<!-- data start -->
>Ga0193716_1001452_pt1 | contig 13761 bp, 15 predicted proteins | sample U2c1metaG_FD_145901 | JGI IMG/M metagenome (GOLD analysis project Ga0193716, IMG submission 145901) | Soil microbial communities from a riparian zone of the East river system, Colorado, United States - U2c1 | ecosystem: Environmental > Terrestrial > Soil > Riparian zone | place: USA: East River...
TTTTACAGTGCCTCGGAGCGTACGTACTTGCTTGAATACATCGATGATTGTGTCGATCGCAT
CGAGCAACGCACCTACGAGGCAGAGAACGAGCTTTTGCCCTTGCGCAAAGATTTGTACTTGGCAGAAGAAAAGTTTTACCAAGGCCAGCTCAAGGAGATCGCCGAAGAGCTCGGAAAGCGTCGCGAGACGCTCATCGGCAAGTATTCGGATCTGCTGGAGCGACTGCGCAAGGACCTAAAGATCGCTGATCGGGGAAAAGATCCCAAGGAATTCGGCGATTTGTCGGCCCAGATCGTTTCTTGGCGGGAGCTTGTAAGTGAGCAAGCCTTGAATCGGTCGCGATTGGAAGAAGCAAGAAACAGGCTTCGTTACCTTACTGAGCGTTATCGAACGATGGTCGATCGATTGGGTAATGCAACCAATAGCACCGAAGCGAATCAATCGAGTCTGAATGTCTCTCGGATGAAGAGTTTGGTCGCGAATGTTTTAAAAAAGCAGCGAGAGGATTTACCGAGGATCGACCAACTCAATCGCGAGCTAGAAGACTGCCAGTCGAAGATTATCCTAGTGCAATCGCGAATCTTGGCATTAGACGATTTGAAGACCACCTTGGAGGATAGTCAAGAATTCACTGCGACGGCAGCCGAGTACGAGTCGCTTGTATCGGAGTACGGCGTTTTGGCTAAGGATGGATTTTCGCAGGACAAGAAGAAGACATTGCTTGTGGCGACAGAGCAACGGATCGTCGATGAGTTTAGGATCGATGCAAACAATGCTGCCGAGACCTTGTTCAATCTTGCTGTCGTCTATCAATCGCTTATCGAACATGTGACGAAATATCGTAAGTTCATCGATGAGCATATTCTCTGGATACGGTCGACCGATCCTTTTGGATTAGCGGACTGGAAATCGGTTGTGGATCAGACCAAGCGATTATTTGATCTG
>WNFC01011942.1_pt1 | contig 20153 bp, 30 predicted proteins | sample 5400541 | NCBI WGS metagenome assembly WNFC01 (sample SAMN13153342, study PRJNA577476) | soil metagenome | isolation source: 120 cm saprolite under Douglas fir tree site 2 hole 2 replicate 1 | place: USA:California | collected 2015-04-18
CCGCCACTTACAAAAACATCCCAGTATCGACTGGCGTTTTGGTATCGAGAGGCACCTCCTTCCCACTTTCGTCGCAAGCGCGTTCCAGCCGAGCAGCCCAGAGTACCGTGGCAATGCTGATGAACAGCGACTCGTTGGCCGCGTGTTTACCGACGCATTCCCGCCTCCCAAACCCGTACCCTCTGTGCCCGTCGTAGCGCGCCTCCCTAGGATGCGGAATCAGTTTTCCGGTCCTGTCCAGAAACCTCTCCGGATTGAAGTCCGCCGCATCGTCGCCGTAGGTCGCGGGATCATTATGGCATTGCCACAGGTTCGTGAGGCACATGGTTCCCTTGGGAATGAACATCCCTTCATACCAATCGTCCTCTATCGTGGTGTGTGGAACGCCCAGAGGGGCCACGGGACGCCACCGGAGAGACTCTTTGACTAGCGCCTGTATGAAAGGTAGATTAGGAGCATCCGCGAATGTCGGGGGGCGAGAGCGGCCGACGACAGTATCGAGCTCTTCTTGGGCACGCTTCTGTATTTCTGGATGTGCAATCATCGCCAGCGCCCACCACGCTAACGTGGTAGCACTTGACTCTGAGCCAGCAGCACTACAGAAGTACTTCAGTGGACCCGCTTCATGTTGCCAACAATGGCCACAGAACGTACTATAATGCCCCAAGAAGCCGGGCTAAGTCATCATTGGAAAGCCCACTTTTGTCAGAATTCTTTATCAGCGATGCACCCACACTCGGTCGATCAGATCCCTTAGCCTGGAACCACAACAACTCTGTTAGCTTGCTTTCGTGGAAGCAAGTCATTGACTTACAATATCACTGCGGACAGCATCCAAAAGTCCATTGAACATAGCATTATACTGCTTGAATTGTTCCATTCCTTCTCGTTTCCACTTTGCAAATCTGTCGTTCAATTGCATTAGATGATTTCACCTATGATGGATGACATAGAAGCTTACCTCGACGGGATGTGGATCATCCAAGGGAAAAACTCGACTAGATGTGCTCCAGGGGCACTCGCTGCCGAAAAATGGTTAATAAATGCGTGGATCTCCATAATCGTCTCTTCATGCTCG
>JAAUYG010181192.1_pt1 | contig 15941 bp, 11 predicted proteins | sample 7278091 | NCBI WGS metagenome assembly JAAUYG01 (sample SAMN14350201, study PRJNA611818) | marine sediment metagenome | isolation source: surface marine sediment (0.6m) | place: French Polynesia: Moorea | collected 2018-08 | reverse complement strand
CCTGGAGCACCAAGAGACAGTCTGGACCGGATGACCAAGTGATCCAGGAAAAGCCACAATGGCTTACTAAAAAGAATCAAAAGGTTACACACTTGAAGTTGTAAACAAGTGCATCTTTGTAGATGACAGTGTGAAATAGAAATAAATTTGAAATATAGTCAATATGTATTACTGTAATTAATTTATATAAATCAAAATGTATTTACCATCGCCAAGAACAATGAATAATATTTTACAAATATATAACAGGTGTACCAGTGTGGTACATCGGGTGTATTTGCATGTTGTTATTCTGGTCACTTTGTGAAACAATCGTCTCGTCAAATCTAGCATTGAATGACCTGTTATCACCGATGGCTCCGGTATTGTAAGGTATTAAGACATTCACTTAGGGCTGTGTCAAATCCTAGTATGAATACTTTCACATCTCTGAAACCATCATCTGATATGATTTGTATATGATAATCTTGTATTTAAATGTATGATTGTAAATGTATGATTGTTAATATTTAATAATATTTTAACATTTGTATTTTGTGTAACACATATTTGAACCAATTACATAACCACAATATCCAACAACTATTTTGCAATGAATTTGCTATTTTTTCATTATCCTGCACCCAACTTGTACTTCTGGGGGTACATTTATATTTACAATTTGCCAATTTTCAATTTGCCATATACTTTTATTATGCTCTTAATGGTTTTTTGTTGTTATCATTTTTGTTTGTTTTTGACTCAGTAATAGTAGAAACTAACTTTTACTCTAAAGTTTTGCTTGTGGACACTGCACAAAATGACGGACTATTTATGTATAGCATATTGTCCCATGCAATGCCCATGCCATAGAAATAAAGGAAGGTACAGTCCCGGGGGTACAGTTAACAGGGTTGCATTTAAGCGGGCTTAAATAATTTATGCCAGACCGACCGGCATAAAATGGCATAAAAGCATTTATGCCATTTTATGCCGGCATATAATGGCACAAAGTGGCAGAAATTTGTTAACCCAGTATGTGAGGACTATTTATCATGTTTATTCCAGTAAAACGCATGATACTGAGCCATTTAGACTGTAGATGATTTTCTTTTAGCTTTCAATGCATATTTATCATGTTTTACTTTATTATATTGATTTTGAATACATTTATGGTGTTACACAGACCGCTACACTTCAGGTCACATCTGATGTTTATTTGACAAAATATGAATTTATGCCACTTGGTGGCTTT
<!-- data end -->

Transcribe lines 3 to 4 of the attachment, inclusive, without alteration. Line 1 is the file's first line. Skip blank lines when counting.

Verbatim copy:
CGAGCAACGCACCTACGAGGCAGAGAACGAGCTTTTGCCCTTGCGCAAAGATTTGTACTTGGCAGAAGAAAAGTTTTACCAAGGCCAGCTCAAGGAGATCGCCGAAGAGCTCGGAAAGCGTCGCGAGACGCTCATCGGCAAGTATTCGGATCTGCTGGAGCGACTGCGCAAGGACCTAAAGATCGCTGATCGGGGAAAAGATCCCAAGGAATTCGGCGATTTGTCGGCCCAGATCGTTTCTTGGCGGGAGCTTGTAAGTGAGCAAGCCTTGAATCGGTCGCGATTGGAAGAAGCAAGAAACAGGCTTCGTTACCTTACTGAGCGTTATCGAACGATGGTCGATCGATTGGGTAATGCAACCAATAGCACCGAAGCGAATCAATCGAGTCTGAATGTCTCTCGGATGAAGAGTTTGGTCGCGAATGTTTTAAAAAAGCAGCGAGAGGATTTACCGAGGATCGACCAACTCAATCGCGAGCTAGAAGACTGCCAGTCGAAGATTATCCTAGTGCAATCGCGAATCTTGGCATTAGACGATTTGAAGACCACCTTGGAGGATAGTCAAGAATTCACTGCGACGGCAGCCGAGTACGAGTCGCTTGTATCGGAGTACGGCGTTTTGGCTAAGGATGGATTTTCGCAGGACAAGAAGAAGACATTGCTTGTGGCGACAGAGCAACGGATCGTCGATGAGTTTAGGATCGATGCAAACAATGCTGCCGAGACCTTGTTCAATCTTGCTGTCGTCTATCAATCGCTTATCGAACATGTGACGAAATATCGTAAGTTCATCGATGAGCATATTCTCTGGATACGGTCGACCGATCCTTTTGGATTAGCGGACTGGAAATCGGTTGTGGATCAGACCAAGCGATTATTTGATCTG
>WNFC01011942.1_pt1 | contig 20153 bp, 30 predicted proteins | sample 5400541 | NCBI WGS metagenome assembly WNFC01 (sample SAMN13153342, study PRJNA577476) | soil metagenome | isolation source: 120 cm saprolite under Douglas fir tree site 2 hole 2 replicate 1 | place: USA:California | collected 2015-04-18